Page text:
Featuring immaculate and at-times otherworldly cinematography by Hungarian master cinematographer László Kovács (Easy Rider, Five Easy Pieces), A Day with the Boys oftentimes feels like a painting by German völkisch Symbolist artist Fidus come to life – except set in late-1960s America – due to its quasi-pagan Wandervogel-esque imagery. In a mere 18-minutes, this semi-surreal short does what feature-length films like Julie Darling (1983) and The Good Son (1993) could have only hoped to accomplish; depicting the human child as a cunning and conspiring killer. Part tribute to the ‘innocence’ of youth, as well as the loss of such childhood purity, and part portrayal of manic mass-mindedness, A Day with the Boys examines the collective unconscious at its most rudimentary and consequently savage level. The film begins innocently enough with a nameless pack of whippersnappers cavorting around just as all young bucks should – playing with cap-guns, flying high on playground swings, and rummaging around in nature’s soil and forests in an inquisitive manner – but things take a turn for the worse when the micro-commandos encounter the eternal enemy: a middle-aged businessman attired in a spiffy suit - a sad symbol of perpetually lost youth. As a mature adult, the seemingly jolly gentleman sees the boys menacing demeanor as nothing more than harmless adolescent posturing and he even allows them to lead him to the woods as if he was an enemy combatant being dragged to execution. Unfortunately for the unsuspecting businessman, the renegade runts have reverted towards instinctive, atavistic homicidal tendencies, thereupon inevitably resulting in the bewildered adult’s earthly demise via being buried alive; undoubtedly a hefty price to pay for a utter taste of momentarily reclaimed youthfulness.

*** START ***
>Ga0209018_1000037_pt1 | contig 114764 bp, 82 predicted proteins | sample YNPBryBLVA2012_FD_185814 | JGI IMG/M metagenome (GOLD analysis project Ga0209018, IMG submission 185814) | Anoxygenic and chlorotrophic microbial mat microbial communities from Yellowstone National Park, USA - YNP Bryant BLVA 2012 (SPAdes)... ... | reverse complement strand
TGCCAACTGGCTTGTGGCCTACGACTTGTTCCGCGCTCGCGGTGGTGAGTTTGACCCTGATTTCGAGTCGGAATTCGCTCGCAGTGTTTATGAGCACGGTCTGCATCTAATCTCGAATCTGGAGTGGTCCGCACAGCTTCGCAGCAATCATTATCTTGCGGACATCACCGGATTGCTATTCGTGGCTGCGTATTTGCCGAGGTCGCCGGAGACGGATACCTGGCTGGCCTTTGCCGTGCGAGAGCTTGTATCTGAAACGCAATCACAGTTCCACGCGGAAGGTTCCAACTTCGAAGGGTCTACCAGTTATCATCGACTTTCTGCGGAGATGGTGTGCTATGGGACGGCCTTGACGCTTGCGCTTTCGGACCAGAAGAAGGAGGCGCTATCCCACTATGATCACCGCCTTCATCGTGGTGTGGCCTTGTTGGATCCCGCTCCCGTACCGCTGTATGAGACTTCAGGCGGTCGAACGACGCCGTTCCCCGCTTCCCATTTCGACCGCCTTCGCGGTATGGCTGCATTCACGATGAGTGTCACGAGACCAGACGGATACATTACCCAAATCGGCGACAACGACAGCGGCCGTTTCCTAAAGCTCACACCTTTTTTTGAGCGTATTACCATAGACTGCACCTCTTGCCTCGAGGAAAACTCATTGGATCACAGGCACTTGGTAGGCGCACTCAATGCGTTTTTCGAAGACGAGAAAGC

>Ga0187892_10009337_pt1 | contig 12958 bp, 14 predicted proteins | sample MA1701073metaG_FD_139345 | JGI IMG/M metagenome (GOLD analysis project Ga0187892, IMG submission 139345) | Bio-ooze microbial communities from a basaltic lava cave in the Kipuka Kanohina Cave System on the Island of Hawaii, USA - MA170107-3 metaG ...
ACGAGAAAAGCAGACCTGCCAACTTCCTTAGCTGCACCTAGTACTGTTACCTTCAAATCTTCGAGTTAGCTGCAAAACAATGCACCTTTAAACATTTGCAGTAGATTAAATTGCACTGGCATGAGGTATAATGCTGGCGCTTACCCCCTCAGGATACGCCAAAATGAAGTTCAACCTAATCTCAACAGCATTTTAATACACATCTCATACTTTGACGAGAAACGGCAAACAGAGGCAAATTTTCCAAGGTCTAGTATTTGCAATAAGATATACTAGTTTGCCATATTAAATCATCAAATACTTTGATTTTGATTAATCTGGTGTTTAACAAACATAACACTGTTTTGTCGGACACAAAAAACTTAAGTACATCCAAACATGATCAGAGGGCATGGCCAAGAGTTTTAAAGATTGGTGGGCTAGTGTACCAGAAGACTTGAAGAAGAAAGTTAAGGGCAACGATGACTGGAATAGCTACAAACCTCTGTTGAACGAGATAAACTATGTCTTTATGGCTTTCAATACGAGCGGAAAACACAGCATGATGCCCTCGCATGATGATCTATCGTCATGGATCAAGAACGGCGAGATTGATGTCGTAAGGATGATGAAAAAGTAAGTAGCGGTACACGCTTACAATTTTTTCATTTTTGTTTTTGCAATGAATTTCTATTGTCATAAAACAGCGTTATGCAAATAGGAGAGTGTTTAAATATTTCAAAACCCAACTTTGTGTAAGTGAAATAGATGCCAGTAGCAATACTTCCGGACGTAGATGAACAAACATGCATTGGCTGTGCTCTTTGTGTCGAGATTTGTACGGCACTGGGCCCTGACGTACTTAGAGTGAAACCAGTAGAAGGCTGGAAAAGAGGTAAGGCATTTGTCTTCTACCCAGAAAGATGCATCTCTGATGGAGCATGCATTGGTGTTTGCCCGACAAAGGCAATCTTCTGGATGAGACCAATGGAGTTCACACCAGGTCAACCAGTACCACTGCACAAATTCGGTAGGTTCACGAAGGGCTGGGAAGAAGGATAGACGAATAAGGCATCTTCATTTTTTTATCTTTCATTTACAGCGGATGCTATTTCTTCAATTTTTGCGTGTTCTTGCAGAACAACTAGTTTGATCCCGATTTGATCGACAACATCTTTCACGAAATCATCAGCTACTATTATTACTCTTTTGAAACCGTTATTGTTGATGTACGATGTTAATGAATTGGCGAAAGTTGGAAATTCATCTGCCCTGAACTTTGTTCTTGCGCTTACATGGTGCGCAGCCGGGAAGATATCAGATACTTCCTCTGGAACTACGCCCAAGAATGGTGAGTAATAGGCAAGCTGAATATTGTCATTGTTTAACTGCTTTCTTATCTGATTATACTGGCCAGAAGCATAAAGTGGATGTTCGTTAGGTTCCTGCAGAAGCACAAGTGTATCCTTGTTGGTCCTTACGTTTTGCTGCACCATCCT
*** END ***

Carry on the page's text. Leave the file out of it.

Unquestionably, the most unnerving and ethically dubious scene in A Day with the Boys is not the penultimate sequence when it is revealed the boys are merry mass murderers, but during the concluding visual epilogue where it depicts the keen killer kids splashing around bare-skinned in the water for an extended period of time in slow-motion. Indeed, A Day with the Boys sometimes feels like a softcore pedo-piece disguised as exceedingly elegant coming-of-age cinematic art, so as to occlude any suspicions from more thoughtful and perceptive viewers. That being said, the exposed wild boys scene is just the pederastic icing on the cake of what is very arguably America's most artsy fartsy work of chickenhawk cinema. I do not think I am being delusional nor harsh in my judgement of the film as my girlfriend and a couple friends arrived at a similar assessment of A Day with the Boys that was totally uninfluenced and independent from my estimation of it. That being said, one could argue that the victimized businessman could be perceived as a prospective pedophile because just like all pathological sexual perverts, he sincerely believes the boys want him and is quite exhilarated by their attention; so much so that he allows himself to be smothered to death by dirt, even when the young pups' actions become increasingly negligent and positively precarious as their brief rendezvous progresses. Of course, only Clu Gulager knows the true motivation behind the film, but there is certainly a reason behind why A Day with the Boys – a work distributed by Universal Studios – is virtually unknown, even among seasoned cinephiles. Like American auteur Michael Cuesta's controversial coming-of-age films L.I.E. (2001) and 12 and Holding (2006), A Day with the Boys is a work foreordained to marginality due to its audacious artiness and beyond the pale subject matter that will only be appreciated by those fierce filmgoers mature enough to obstinately embrace it, as well as those more cultivated members of NAMBLA with cinephile proclivities.